The Icahn School of Medicine at Mt. Sinaiexternal icon is conducting a study to determine SARS-CoV-2 seroprevalence among pregnant women, that is, the estimated percentage of pregnant women who have been infected with SARS-CoV-2, the virus that causes COVID-19. Using data from electronic health records, the study also examines associations between SARS-CoV-2 infection and adverse pregnancy outcomes. Researchers will determine the extent to which SARS-CoV-2 infection impacts pregnant women in underserved communities in New York City and will explore the role of maternal stress.

Perinatal COVID-19 in the U.S.: Surveillance and Epidemiology – Children’s Hospital of Philadelphia (CHOP) and the University of Florida, College of Medicine – Jacksonville

This national registry at Children’s Hospital of Philadelphia (CHOP) external iconand the University of Florida, College of Medicine – Jacksonvilleexternal icon is measuring the current burden of SARS-CoV-2 infection during pregnancy to inform clinical care practices and provide data for future studies on prevention, diagnosis, and treatment of COVID-19. The study is using a robust, real-time national registry to capture information about pregnant women with COVID-19 and their newborn infants. The information collected will contribute to a greater understanding of the potential modes of transmission, risk factors, and rates of transmission of SARS-CoV-2 infection during pregnancy and the impact on the newborn.

Pregnancy and Household Transmission COVID-19 Study – University of Washington

The University of Washingtonexternal icon is conducting a study in South King County, Washington on SARS-CoV-2 prevalence, household transmission, and antibody response among pregnant women and their household members. The study is investigating adverse health outcomes and other factors associated with symptomatic and asymptomatic SARS-CoV-2 infection among 1,000 pregnant women screened for SARS-CoV-2 specific IgG antibodies. It is also estimating potential household transmission and duration of antibodies over time (6 months) among pregnant women and their household contacts.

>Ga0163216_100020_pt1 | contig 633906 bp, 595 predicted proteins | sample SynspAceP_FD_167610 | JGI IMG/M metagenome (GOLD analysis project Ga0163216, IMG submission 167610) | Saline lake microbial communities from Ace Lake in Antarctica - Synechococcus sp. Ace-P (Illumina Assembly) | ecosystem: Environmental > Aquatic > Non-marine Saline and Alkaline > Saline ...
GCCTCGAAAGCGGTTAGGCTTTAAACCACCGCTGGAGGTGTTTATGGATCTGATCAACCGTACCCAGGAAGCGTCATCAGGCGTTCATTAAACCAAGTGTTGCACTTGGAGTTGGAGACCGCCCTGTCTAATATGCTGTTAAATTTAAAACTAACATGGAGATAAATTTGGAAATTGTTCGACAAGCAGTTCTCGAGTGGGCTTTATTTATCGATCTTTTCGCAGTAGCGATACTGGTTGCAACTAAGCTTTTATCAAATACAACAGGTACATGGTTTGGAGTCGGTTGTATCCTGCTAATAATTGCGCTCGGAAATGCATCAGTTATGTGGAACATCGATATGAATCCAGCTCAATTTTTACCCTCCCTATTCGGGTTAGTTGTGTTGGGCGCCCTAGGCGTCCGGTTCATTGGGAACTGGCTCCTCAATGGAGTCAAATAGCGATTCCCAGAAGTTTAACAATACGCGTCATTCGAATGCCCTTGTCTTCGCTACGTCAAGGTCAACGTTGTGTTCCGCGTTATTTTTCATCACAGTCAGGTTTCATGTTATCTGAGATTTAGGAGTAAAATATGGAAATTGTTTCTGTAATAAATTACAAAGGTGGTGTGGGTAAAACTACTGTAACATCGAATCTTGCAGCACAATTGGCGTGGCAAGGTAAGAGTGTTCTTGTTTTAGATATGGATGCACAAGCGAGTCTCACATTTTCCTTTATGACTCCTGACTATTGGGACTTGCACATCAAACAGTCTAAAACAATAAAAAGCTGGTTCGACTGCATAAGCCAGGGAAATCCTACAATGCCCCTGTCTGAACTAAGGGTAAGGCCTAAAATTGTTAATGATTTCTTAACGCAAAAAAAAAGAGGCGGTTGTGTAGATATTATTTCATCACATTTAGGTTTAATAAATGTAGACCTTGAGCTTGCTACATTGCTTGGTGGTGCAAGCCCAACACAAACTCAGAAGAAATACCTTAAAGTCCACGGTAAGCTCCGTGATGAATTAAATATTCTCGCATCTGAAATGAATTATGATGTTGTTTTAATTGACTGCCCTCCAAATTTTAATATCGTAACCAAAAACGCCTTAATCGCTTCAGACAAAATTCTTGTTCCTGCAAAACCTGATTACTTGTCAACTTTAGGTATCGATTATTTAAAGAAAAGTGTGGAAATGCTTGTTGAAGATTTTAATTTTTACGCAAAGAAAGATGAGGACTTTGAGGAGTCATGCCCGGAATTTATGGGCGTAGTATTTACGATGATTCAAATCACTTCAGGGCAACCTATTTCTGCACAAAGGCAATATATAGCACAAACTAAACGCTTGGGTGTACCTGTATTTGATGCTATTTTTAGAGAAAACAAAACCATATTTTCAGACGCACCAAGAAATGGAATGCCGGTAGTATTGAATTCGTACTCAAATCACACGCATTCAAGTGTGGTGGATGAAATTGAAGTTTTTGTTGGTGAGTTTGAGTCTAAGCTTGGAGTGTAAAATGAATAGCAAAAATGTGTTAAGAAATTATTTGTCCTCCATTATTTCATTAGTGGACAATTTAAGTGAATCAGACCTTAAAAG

Epidemiology of SARS-CoV-2 in Pregnancy and Infancy (ESPI) Network

The ESPI Electronic Cohort study is collecting information from the medical records of women who receive prenatal care at three participating sites and reach the end of their pregnancy between March 2020 and February 2021. Data collection will include information about the following:

  • Demographic and maternal characteristics
  • Medical conditions
  • Prenatal care
  • Pregnancy complications, including ambulatory care visits and hospitalizations for acute illness
  • Postpartum care
  • Laboratory test results for SARS-CoV-2 and influenza
  • Pregnancy outcomes
  • Selected infant outcomes through 6 months of age

This study aims to understand the characteristics of SARS-CoV-2 infection during pregnancy and the six months after the end of pregnancy, including among infants up to six months of age. It also aims to identify risk factors for severe COVID-19 disease, describe use of investigational and off-label therapeutics, and evaluate effects of COVID-19 on pregnancy and infant outcomes.

The ESPI Community Cohort study is a multisite collaboration designed to estimate the incidence of asymptomatic and symptomatic SARS-CoV-2 infection and understand the characteristics of SARS-CoV-2 infection in pregnant women. This includes the spectrum of disease, conditions, and risk factors for infection and developing severe illness. As a secondary objective, this study will examine the effect of COVID-19 during pregnancy on pregnancy and newborn outcomes. The study enrolls pregnant women at less than 28 weeks of pregnancy and follows them through the end of their pregnancies with weekly surveillance for SARS-CoV-2 infection and symptoms of COVID-19-like illness. Information is also collected 2-4 weeks after the end of their pregnancies, on end-of-pregnancy, infant, and postpartum outcomes.